Cromwellian Scotland

The national loss of memory with regard to Cromwell's involvement in Scotland during the 17th Century, applies not just to a single dramatic event but to a period of several years: Years during which an army led by Oliver Cromwell and representing the will of the English parliament, exercised an authority throughout Scotland which no English-based regime had ever achieved before.
Memory & History 

On the 1st of September 1651 Oliver Cromwell's forces were bombarding the walls of Dundee with heavy cannons. The walls were breached and the troops entered. Over 500 people were killed in the ensuing mayhem. The fatalities included troops who were garrisoning the town but also included innocent civilian inhabitants. The commander of Cromwell's forces in Scotland was General Monk. He had officially permitted 24 hours for the victors to indulge in pillaging. In the event, the violence and theft lasted for a further fortnight! Two years earlier, Cromwell's troops had entered the Irish town of Drogheda after a short but strenuously resisted siege. The fall of the town was accompanied by slaughter. Over three hundred years later, Drogheda holds a prominent position in the memory of the Irish people. Exactly what happened that day is still the subject of heated controversy. In contrast, the tragic events at Dundee during the same period seem to have been wiped from the collective memory of Scotland. And, even in the vicinity of Dundee, these events hold no place in local folklore. 

The national loss of memory with regard to Cromwell's involvement in Scotland during the 17th Century, applies not just to a single dramatic event but to a period of several years, during which an army led by Oliver Cromwell and representing the will of the English parliament, exercised an authority throughout Scotland which no English based regime had ever achieved before. Cromwell had risen to a position of power and influence during a conflict which is generally described as the 'English Civil War'. In fact the hostilities, which began in England, developed into a war which involved the three kingdoms - England, Ireland and Scotland. During this period of strife, English armies invaded Ireland and Scotland. Irish troops landed in Scotland, and Scottish forces launched invasions of both Ireland and England. At the same time, the settled inhabitants of all three countries engaged in conflict with each other. The complex military manoeuvrings during this period took place against an equally complex background of political and religious struggle.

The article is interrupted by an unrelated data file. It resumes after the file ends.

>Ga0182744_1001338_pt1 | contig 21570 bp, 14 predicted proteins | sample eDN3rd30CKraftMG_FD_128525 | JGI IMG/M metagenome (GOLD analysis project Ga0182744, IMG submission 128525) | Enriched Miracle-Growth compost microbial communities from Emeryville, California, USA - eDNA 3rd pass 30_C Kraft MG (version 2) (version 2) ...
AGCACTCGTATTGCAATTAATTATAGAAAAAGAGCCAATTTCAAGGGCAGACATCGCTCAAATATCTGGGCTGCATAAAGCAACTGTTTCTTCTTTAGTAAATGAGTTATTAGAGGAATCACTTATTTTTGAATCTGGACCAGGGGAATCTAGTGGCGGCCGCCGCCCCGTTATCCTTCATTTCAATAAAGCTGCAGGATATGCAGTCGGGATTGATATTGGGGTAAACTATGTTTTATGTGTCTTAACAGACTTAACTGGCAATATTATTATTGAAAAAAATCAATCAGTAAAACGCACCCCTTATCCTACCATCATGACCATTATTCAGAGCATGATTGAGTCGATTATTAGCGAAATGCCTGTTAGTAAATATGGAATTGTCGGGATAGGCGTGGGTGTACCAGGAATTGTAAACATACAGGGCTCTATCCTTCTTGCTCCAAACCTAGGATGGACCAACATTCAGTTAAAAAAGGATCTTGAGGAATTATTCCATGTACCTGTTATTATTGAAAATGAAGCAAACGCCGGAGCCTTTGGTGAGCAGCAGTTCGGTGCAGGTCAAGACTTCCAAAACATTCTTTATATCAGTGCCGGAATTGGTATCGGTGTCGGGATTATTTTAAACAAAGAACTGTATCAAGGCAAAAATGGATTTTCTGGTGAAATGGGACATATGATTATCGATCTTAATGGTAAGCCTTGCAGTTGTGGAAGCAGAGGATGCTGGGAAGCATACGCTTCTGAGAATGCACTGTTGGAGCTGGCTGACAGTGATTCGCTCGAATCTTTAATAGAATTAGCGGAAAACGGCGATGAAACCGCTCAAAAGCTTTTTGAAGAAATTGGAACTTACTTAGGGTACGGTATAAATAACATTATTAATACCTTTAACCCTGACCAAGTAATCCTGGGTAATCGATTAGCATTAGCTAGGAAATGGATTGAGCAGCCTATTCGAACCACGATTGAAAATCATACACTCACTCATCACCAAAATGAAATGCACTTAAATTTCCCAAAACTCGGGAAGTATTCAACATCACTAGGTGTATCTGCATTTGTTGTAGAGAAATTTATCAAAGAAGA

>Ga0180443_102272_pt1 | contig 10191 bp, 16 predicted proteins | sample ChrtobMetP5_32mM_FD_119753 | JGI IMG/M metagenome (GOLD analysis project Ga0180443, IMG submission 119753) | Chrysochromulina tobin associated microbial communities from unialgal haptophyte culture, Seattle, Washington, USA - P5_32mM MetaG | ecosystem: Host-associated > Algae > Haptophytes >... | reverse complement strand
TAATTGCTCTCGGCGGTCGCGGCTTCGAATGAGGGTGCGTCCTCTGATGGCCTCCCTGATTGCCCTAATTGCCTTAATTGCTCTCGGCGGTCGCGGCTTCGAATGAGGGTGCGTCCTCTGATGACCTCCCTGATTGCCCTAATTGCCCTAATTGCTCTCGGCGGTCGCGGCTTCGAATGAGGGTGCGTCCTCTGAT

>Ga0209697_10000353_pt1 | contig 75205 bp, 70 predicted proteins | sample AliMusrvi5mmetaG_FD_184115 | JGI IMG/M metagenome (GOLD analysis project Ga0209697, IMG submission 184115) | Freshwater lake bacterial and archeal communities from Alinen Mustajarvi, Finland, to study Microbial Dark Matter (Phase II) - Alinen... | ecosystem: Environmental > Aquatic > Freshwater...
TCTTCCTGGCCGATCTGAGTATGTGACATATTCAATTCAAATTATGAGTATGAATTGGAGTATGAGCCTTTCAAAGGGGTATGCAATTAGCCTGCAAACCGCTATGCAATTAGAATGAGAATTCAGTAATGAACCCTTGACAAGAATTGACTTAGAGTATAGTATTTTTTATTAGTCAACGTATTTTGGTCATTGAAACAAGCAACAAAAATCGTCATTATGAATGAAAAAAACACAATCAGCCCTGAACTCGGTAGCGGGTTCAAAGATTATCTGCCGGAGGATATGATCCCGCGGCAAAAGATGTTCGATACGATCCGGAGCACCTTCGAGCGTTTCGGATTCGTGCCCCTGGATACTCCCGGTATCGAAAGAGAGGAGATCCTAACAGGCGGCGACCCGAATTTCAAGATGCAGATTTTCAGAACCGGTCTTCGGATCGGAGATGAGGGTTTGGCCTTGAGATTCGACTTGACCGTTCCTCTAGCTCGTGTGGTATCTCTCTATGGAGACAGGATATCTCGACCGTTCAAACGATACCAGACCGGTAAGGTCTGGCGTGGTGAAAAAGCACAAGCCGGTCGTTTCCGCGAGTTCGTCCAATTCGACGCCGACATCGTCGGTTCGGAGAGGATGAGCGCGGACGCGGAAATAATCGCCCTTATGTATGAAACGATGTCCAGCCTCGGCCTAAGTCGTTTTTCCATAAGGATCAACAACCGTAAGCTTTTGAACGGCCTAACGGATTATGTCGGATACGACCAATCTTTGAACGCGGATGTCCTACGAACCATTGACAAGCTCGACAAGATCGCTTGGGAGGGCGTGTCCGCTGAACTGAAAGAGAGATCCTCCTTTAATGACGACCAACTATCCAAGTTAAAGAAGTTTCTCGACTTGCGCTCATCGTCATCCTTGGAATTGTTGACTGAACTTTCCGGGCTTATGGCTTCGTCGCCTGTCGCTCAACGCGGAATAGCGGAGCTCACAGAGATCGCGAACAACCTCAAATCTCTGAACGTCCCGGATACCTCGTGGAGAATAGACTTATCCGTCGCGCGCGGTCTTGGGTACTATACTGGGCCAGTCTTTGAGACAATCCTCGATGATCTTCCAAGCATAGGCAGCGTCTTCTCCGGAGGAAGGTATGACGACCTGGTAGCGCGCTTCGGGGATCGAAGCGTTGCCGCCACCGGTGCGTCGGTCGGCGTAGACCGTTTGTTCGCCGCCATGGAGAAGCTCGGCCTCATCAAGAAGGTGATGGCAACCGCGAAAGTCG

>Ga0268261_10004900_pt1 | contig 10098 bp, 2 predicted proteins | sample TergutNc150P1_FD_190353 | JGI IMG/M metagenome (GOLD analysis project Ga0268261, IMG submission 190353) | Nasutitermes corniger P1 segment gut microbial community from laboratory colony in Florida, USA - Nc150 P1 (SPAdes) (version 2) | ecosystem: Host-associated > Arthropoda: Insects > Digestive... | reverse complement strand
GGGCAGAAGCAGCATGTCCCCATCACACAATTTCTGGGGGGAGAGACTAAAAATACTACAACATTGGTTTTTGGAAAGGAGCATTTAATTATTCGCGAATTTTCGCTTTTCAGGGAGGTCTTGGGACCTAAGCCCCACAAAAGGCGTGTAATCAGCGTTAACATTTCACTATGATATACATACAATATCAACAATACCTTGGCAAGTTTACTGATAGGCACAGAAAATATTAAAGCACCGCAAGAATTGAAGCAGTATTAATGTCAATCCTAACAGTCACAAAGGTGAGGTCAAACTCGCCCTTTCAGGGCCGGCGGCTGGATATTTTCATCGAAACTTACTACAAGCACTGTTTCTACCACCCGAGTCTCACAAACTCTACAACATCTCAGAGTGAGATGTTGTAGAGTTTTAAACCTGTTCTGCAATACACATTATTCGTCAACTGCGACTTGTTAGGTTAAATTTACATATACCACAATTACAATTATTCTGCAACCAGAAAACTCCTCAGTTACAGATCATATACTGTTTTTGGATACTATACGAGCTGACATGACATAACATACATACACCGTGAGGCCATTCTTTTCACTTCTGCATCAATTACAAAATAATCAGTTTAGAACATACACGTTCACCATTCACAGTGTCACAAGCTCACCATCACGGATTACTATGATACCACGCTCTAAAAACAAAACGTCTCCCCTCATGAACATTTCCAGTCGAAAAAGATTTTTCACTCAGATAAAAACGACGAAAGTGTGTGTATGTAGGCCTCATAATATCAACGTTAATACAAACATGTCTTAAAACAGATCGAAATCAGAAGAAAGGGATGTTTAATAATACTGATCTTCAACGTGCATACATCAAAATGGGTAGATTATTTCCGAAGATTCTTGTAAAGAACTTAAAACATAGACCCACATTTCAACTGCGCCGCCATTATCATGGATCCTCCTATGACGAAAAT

The roots of this conflict lie at the beginning of the 17th Century, when the ancient Scottish dynasty of the Stuarts inherited the throne of England. James VI of Scotland became James I of England. In 1603 his court transferred to London and he found himself king of England, Ireland and Scotland. The question with which he found himself faced, was how these three very different countries could be welded together into a stable political and economic unity. James was deemed to be a suitable candidate for the English throne because, in religion, he was a Protestant. But, the form of Protestantism which he assumed as an English monarch was critically different from the religious ideology of the Scottish noblemen who had exercised control over his upbringing back in Scotland. The English Reformation placed the monarch at the head of the church, giving him authority over all matters of worship. James and his Stuart successors would attempt, where they considered it possible, to pull together the many disparate parts of their realm by establishing uniformity in religious practice. In doing so, they sought to impose the Episcopalian Anglican model instituted by Henry VIII when he first broke away from the Roman Church. The monarch was at the head as God's appointed, with ultimate authority over church affairs and beneath him archbishops and bishops. 

King & Covenant